By Ismail Auwal

The third round of the 5G Spectrum auction bid has ended at a price of $204,388,556.10, up from the $199,347,000 that the first round closed at.

All the three bidders went into the third round. At the end of the third round all three bidders agreed to pay the $204,388,556.10 that was on offer, qualifying them to go into the into the fourth round.

The first round which started at 12.58 pm, ended with a bid price of $199,347,000, up from the reserved bid price of $197.4 million. At the end of the first round all the three companies accepted to pay the current price on offer.

Using the ascending clock auction technique, the auction manager chooses what the price would be at each stage of the bid, according to a Nigerian Communications Commission (NCC) official, Dr Shafi Ndanusa, an Assistant Director of Administration. He adds a percentage of 1% or so to the previously accepted price by the bidders, which is the price that will be on sale in the next round.

So, when the bid opened at round one the auction manager added about 1% to the reserved price of $197.4 million which brought the price on offer for the first round to $199.347 million. The three bidders were asked to agree to that price or reject. When the three bidders accepted the price of $199.347 million the auction, as determined by the auction manager, they were now qualified to go into the second round.

The second round opened at $201,367.740 following an addition of a fraction into the price the bid ended at in round one, which was $199.4 million.

 Following the agreement of the three bidders to pay the current price of $201, 367, 740 the auction manager would add another minimal amount to $201,367,740, at which the third round would go for.

The first round opened at 12.59 pm and closed at 1.19 pm, all the three bidders agreed to pay the current offer of $199.347 million. The bidders have no gone

The auction started with  a brief ceremony where the Minister of Communication and Digital Communication, Professor Isa Ibrahim Pantami , Chairman of the Nigerian Communications Commission (NCC) Board of Directors, Professor Adeolu Akande, and Executive Vice Chairman of the NCC, Professor Umar Danbatta addressed the participants and observers on the imperative of the spectrum auction

Pantami traced the trip from 2019 to 2021, when 5G technologies were tested in Lagos, Abuja, and other Nigerian cities and judged to be suitable and desirable. He also informed the audience about a follow-up study that found 5G did not pose any health risks.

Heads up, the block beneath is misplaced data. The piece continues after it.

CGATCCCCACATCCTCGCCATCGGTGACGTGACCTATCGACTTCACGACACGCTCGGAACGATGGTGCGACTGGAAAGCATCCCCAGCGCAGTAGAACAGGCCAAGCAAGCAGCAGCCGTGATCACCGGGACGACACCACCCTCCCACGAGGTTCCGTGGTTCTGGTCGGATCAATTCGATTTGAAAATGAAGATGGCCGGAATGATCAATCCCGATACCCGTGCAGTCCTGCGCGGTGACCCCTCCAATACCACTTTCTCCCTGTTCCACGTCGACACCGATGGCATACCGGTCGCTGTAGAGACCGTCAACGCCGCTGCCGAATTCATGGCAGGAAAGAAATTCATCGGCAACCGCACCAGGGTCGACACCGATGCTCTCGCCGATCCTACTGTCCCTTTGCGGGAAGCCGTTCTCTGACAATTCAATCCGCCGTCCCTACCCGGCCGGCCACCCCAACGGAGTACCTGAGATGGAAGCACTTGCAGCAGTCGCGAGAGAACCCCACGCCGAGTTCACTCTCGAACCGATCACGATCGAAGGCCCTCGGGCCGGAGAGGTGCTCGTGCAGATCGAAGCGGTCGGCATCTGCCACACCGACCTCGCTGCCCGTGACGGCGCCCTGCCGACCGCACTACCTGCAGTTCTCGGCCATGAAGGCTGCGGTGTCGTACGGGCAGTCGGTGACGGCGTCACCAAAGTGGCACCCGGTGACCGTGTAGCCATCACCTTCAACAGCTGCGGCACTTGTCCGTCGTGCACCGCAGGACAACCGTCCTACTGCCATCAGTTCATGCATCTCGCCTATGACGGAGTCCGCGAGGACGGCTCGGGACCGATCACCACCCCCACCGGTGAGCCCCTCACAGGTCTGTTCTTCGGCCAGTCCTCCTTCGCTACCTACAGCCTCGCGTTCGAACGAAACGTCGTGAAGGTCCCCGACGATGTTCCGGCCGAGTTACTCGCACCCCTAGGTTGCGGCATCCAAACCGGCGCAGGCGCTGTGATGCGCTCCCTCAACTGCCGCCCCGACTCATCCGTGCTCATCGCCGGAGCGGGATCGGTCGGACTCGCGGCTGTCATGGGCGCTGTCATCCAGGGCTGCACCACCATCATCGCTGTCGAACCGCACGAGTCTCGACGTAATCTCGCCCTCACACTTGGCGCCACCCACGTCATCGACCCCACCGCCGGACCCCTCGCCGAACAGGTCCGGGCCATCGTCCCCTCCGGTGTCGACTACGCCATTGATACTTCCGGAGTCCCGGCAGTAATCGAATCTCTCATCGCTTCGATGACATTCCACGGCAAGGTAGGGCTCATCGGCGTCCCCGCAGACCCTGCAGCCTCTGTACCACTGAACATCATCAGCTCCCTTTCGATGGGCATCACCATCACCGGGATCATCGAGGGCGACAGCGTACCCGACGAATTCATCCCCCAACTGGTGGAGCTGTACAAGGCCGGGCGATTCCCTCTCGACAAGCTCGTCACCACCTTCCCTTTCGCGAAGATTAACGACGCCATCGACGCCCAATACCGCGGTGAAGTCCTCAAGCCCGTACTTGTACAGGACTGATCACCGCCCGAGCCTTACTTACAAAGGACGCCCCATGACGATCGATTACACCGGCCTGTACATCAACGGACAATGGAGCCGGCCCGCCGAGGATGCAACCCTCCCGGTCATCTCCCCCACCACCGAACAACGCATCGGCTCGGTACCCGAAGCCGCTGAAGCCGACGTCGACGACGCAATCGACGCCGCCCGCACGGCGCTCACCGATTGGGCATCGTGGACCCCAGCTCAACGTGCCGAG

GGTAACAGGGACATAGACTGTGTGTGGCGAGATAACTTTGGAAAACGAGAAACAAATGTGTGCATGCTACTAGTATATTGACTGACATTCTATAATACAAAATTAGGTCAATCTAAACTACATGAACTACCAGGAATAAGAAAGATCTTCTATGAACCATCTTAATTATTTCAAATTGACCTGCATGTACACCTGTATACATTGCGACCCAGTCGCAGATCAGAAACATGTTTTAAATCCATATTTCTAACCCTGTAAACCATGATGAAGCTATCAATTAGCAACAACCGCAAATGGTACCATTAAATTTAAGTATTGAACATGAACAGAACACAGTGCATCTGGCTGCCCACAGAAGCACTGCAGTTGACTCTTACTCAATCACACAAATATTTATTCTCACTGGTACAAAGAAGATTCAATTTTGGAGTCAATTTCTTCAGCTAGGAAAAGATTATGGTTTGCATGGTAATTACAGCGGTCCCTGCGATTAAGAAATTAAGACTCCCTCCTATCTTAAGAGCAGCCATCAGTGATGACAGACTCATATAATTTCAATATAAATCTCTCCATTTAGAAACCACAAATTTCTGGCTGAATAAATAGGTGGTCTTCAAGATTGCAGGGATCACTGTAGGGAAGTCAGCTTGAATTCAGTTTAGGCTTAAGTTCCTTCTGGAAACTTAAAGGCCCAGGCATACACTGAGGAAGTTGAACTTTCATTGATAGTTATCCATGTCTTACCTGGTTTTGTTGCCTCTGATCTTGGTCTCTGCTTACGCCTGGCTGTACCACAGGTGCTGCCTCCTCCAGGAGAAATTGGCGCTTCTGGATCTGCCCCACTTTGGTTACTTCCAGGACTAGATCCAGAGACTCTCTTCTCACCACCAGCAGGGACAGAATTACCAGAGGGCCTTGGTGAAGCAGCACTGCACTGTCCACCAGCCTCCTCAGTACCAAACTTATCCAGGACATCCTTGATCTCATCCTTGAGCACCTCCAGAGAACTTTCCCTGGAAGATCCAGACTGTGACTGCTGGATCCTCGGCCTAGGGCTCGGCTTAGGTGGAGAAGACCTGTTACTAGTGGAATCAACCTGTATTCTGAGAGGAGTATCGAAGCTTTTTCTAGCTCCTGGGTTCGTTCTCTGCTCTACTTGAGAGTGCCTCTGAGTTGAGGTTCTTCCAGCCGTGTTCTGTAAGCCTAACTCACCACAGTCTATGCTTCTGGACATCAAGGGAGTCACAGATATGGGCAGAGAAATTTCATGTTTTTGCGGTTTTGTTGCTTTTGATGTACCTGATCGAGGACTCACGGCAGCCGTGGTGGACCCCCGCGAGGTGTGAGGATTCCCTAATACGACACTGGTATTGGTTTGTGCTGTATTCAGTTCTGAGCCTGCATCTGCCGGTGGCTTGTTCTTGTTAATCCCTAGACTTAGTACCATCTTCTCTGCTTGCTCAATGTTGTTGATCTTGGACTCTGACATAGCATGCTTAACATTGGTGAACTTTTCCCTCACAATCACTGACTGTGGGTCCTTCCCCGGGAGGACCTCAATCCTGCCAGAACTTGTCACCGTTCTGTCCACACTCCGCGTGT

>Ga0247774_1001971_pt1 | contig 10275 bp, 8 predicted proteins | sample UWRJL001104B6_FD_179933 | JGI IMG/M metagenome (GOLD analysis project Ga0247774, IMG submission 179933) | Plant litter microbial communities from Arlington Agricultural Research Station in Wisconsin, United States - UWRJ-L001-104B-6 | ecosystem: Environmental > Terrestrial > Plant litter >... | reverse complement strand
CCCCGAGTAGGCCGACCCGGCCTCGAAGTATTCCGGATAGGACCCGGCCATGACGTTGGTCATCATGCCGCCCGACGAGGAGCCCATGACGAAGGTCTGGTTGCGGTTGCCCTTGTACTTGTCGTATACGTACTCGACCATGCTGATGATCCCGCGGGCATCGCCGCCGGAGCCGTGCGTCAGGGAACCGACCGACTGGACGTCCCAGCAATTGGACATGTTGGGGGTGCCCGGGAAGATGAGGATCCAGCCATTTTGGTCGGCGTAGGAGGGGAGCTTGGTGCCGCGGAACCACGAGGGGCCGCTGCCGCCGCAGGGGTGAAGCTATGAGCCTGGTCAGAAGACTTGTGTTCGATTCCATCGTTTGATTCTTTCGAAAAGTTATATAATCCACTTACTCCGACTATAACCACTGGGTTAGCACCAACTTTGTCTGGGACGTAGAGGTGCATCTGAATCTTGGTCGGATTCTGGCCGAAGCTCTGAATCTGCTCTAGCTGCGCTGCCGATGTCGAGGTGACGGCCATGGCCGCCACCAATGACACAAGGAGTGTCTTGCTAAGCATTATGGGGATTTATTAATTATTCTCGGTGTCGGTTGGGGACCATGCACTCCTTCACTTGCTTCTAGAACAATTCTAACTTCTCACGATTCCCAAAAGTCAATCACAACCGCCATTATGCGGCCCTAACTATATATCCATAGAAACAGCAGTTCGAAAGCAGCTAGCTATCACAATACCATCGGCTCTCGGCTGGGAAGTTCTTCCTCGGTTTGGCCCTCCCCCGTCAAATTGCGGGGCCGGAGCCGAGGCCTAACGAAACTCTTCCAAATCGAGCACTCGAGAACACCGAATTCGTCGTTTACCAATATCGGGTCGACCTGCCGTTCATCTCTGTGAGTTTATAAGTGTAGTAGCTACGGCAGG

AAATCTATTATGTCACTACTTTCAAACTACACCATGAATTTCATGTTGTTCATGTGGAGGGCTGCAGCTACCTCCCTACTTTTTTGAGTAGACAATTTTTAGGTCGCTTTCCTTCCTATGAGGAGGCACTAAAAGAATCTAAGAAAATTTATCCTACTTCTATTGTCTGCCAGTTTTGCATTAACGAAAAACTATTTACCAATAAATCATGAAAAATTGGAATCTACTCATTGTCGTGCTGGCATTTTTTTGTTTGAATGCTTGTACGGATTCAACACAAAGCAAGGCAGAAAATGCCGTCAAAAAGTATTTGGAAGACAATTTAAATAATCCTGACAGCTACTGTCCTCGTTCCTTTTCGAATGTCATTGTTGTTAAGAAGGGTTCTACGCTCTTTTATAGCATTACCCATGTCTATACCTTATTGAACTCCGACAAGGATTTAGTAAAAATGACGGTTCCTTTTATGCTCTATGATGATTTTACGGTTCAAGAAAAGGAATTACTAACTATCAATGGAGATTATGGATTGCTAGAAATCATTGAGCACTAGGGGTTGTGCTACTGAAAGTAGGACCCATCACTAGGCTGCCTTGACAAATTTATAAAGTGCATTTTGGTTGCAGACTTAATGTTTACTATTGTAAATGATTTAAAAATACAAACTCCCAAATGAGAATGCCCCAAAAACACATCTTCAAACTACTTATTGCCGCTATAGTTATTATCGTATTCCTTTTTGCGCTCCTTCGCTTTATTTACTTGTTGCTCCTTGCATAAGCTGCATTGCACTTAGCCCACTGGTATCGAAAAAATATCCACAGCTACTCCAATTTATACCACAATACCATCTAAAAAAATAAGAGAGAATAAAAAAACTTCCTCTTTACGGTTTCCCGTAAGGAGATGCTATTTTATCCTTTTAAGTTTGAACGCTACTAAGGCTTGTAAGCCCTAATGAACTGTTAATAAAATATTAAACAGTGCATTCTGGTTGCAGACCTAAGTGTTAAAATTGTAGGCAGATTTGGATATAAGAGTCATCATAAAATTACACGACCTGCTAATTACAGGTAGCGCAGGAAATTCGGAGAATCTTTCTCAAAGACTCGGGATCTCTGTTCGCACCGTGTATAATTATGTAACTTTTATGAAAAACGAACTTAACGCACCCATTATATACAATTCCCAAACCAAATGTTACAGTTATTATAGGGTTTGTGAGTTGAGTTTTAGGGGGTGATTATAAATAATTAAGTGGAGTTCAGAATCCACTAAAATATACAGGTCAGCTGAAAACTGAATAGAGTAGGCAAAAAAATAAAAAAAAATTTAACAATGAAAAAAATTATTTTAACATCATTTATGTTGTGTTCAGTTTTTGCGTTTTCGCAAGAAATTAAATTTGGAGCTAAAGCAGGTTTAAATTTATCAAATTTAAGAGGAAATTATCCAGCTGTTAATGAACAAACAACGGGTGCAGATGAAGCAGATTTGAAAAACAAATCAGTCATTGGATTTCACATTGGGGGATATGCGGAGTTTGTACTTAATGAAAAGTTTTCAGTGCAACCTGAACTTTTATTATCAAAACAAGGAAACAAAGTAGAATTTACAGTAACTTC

He believes that by 2022, Nigeria would have the most extensive 5G coverage in Africa. He also believes that 5G will be able to address some of the country’s security issues because it offers real-time services and platforms.

Pantami also noted that 5G will go a long way in promoting the economic development of Nigeria, because digital technology is a key enabler of other sectors, especially the financial sector.

All three companies, MTN Nigeria, Airtel Nigeria and Mofab Communications that expressed desire to participate at the auction, having paid the 10 per cent of the reserved price are participating at the  auction that kicked off after a brief ceremony chaired by the Minister of Communications and Digital Economy.

The Chairman of NCC Board of Directors, Professor Adeolu Akande, said the purpose of the 3.5 Ghz Spectrum auction was to support the deployment of 5G technology in Nigeria, for the benefits of Nigerians.

On Friday, December 10, the Nigerian Communications Commission (NCC) successfully carried out a mock session for the 3.5 gigahertz (GHz) spectrum auction for the deployment of the Fifth Generation (5G) network in the country in preparation for the actual auction.

The conduct of the simulation exercise was in line with the requirements stipulated in the Information Memorandum (IM) for 3.5 GHz spectrum auction. The IM is a document that defines the process for the licensing of the 3.5 GHz spectrum band, earlier published on the Commission’s website at the inception of the auction process.

Using the Ascending Clock Auction System for the mock session, the three qualified bidders participated in the software-based simulated auction exercise.

Today’s 5G auction promises to be another historic moment, after the iconic GSM auction that took place on Januarys 19, 2001, some 20 years ago. The NCC has promised that the 5G spectrum auction would follow the same pattern of transparency, the Commission is known for.

Communication Investments Limited, Econet Wireless Nigeria Limited and MTN Nigeria Communications Limited were successful at the auction which price peaked at $285 million up from the reserved bid price of $100 million. Three slots were contested for. A fourth slot was reserved for the government GSM company Mtel.

Although the Announced Price in the End Round was USD $300,000,000 (300 Million), offered by Communications Investment Limited, the two unsuccessful bidders, MTN and Econet ( Airtel)  were not willing to pay more than USD $285,000,000, so the price was pitched at $285 million.

Five companies went into the bid, at the time. United Networks Mobile Ltd and MSI-Celtel Nigeria Ltd which were the other companies that joined the three that were eventually qualified for the bid pulled out at some stage claiming the Nigerian operating environment cannot sustain the amount being offered by some bidders.

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